BEIJING, May 15, 2020

Going from an in-person culture to a virtual culture overnight. A lot has changed in six weeks.

Being based in China, AIIB was part of the first wave to take extraordinary measures to close our headquarters due to COVID-19 for the safety of our staff. The timing of the pandemic also hit when most of our team were abroad on vacation for Spring Festival. Their safety needed to come first and nobody could predict the trajectory this virus would take, so we closed our offices for approximately six weeks and began to work virtually.

This had serious implications for us. Overnight we went from an in-person culture to a virtual office. We had grown accustomed to a workplace where hallway conversations and making decisions together in a boardroom was the way we conducted our business. If you had asked me in early January if working completely virtual was possible at AIIB, I would have been highly skeptical.

In the end, our transition to working virtually was abrupt. But maybe it had to be?

Online collaboration tools with previously low adoption rates are now used with ease at every single level, including the Executive Committee. Using Zoom was not new to us but running Executive Committee meetings and strategy sessions on the platform was an adjustment we quickly made. Like many organizations around the world, we are now running workshops, brainstorming sessions, briefings and catch-ups virtually.

We are starting to think about how to move forward from here so the lessons and positive experience of remote working over the last six weeks are not lost. We are a young organization whose culture is still being cultivated. At the end of the day, we want this extended experience of virtual working to reinforce a sense of teamwork and collaboration among staff and not exacerbate the silos that inevitably exist in any organization.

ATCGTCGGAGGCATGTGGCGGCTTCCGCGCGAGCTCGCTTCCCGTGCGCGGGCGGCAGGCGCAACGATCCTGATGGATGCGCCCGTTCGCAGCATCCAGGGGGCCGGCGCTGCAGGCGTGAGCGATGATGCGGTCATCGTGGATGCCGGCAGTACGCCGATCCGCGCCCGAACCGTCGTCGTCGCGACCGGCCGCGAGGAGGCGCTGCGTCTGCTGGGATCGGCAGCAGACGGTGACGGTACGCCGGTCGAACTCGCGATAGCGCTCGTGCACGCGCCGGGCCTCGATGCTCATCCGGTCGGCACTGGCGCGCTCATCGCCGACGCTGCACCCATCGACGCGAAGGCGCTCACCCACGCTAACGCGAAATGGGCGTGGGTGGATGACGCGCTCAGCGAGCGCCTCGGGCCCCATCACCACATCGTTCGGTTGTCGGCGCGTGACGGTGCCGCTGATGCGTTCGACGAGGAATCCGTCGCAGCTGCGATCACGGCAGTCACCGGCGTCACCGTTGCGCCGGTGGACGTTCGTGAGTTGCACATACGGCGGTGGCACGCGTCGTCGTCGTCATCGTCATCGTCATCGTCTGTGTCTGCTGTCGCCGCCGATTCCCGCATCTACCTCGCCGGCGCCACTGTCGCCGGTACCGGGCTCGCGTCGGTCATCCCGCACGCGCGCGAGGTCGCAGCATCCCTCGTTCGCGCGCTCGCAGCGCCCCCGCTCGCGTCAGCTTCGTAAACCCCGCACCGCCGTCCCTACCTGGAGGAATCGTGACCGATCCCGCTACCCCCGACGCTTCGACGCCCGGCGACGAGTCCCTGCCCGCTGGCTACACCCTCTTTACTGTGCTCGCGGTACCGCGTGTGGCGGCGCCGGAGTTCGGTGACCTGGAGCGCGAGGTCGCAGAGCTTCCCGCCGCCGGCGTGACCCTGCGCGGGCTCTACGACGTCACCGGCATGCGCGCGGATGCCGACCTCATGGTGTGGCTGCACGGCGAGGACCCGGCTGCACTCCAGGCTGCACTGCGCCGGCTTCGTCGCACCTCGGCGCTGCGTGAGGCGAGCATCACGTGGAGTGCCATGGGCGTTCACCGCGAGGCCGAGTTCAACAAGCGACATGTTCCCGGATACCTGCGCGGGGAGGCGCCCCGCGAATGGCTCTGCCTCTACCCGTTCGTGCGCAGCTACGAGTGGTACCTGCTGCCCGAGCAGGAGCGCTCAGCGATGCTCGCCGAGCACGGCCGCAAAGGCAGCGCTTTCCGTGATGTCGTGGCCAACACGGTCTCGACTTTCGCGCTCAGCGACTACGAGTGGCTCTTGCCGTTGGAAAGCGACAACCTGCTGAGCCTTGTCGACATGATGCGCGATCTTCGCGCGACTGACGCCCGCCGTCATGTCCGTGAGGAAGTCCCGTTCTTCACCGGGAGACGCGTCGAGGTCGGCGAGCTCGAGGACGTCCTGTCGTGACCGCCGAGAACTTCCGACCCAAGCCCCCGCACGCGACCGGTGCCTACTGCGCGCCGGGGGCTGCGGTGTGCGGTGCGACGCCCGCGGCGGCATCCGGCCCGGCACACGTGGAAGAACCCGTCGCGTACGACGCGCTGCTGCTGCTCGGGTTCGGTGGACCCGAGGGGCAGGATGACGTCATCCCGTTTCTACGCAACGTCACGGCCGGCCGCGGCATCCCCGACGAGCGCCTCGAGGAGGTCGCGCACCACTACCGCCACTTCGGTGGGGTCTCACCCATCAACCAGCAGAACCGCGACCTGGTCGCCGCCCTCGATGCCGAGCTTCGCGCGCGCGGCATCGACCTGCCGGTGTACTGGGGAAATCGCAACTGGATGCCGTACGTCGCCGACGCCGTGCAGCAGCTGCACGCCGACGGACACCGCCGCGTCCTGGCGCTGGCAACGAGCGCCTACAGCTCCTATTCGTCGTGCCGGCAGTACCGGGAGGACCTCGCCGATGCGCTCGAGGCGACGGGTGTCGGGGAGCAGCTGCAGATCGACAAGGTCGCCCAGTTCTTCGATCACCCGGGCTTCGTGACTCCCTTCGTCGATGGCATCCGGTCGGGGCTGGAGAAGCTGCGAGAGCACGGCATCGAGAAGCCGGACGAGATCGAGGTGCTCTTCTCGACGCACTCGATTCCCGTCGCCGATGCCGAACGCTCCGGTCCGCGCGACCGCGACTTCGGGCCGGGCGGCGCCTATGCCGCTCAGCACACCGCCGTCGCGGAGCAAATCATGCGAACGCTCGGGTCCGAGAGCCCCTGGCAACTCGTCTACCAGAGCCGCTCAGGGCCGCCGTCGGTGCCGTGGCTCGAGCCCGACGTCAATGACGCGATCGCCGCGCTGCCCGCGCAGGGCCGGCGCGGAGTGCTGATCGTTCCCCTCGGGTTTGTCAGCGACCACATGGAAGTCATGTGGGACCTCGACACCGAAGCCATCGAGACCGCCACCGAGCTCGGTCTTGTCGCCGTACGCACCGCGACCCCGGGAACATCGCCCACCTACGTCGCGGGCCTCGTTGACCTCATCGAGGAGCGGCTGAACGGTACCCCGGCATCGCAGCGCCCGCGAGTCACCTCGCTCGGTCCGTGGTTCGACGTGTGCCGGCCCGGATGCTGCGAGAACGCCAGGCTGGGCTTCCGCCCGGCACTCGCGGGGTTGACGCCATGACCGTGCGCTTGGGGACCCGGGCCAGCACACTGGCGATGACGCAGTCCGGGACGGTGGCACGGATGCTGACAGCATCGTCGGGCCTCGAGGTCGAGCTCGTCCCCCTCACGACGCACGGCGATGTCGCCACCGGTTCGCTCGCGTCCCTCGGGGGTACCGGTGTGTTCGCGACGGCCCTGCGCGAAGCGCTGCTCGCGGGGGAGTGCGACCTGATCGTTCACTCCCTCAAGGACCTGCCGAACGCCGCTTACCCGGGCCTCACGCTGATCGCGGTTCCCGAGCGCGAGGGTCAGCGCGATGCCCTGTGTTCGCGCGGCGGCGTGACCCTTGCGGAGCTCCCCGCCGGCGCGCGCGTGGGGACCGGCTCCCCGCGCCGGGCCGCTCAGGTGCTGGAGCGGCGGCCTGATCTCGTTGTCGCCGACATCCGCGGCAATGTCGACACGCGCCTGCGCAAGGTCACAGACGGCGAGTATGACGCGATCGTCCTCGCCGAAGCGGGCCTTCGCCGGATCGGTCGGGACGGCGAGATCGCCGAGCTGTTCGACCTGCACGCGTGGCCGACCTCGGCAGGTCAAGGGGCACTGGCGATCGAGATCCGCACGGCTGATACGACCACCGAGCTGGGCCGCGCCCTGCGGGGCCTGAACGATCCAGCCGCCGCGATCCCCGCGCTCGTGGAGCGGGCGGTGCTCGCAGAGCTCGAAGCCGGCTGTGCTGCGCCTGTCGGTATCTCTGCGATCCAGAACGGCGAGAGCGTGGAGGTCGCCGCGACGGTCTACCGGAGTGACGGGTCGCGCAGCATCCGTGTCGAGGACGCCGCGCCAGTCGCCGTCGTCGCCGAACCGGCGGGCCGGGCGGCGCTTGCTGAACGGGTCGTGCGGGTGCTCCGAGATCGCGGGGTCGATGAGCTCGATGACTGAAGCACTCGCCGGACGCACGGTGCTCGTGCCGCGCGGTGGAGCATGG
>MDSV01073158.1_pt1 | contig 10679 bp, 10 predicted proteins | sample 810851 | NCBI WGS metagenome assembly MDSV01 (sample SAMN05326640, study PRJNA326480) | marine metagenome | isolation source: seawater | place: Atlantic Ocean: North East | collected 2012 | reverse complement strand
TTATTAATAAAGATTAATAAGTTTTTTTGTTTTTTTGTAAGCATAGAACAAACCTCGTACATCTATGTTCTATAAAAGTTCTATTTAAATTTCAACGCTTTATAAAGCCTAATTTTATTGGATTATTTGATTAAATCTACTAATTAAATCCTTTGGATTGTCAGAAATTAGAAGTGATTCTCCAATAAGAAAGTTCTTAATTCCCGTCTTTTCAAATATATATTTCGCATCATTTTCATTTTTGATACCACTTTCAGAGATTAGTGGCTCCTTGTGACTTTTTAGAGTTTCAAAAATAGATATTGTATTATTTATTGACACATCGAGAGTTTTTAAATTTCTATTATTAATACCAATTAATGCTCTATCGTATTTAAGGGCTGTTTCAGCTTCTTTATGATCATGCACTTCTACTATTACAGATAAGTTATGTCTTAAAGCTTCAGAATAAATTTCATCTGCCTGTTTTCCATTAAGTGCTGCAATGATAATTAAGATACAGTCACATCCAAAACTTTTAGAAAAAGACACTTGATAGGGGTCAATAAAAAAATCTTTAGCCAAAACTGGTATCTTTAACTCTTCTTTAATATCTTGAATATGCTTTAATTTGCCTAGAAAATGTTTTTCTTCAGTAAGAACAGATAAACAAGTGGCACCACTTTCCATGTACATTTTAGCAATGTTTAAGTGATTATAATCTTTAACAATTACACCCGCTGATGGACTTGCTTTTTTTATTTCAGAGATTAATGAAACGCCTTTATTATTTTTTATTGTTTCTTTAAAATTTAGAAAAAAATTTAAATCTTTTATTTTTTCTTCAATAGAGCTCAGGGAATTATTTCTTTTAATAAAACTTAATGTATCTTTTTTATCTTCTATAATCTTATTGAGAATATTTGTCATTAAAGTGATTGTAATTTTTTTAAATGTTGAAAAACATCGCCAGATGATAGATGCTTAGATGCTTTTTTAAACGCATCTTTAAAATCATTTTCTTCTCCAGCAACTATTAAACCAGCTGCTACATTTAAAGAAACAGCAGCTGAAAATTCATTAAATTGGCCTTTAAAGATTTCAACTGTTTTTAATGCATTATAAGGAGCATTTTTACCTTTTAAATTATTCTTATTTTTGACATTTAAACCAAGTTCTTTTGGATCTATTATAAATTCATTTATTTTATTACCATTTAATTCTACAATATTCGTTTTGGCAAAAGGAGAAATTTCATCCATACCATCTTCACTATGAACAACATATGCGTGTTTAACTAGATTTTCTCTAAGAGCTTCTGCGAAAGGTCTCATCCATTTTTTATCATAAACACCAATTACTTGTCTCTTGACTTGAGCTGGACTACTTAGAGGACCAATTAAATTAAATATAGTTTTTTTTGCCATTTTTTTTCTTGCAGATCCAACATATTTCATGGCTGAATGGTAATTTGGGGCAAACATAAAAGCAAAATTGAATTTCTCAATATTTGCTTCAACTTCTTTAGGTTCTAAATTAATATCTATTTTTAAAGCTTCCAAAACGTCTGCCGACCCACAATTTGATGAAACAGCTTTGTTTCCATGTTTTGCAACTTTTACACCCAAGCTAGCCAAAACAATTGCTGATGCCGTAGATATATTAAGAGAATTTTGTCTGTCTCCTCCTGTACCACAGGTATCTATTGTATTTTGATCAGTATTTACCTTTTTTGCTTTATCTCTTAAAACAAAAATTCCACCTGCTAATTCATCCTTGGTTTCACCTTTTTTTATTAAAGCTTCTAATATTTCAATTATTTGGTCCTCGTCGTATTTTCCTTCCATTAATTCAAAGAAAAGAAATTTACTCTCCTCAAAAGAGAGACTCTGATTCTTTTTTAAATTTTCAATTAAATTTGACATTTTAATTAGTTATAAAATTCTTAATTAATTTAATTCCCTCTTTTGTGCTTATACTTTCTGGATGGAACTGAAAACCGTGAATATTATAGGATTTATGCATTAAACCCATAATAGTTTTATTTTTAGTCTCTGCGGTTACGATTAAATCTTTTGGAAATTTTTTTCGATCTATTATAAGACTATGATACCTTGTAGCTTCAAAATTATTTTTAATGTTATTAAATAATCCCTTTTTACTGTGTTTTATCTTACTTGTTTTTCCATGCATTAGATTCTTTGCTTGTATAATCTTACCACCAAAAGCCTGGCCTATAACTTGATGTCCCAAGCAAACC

On the communications front, we are quite conscious of this risk. To try and bring people together, we have launched virtual versions of our town halls, fireside chats with President Jin and a forum I like to call AIIBrief where departments can brief each other on new and exciting initiatives they are working on. Our first virtual AIIBrief saw 175 people participate – for the record, this is about half of our headcount which is a data point telling me how much these kinds of virtual interactions are valued.

Is virtual always as good as in-person? I think it depends. I can see the difficulty some members of the team who have been overseas for an extended period of are facing by feeling disconnected from the office. Personal relationships are still important, and for some conversations you cannot replace person-to-person interaction. However, I think this experience has demonstrated to critics that some day-to-day work can be done from a remote location. What is required is clarity on the outcomes and results staff need to deliver, and managers need to make a conscious effort to communicate with their team, so everyone has the information they need to succeed.

The bright side of this experience is it has forced us to work and think differently. It definitely sped up our adoption of digital collaboration. More importantly, we proved to ourselves that AIIB could still operate very effectively despite the distance. In fact, there are examples of us working more efficiently by innovating in how we review investment projects for funding.

The next step for us is to translate our experiences to improve our long-term client engagement program. Now that more people are accustomed to working virtually, a video chat could easily replace a face-to-face meeting that would have previously required the team to travel. Not only does this reduce costs, but it is also much better for the environment and better work-life balance for staff. I do not envision all work travel coming to a halt in the long-term. We will still need to meet clients, monitor projects and engage with our stakeholders. However, I do think we have demonstrated there are viable digital alternatives to always jumping on an airplane.

It is still too early to determine exactly how this experience will change AIIB and the way we work, but it is exciting to be part of this evolution of our culture. Whether we will revert to old ways of operating once the pandemic has past is still to be determined. But I am hopeful this new dog can still learn new tricks.

 

AUTHOR

Laurel Ostfield

Director General of Communications

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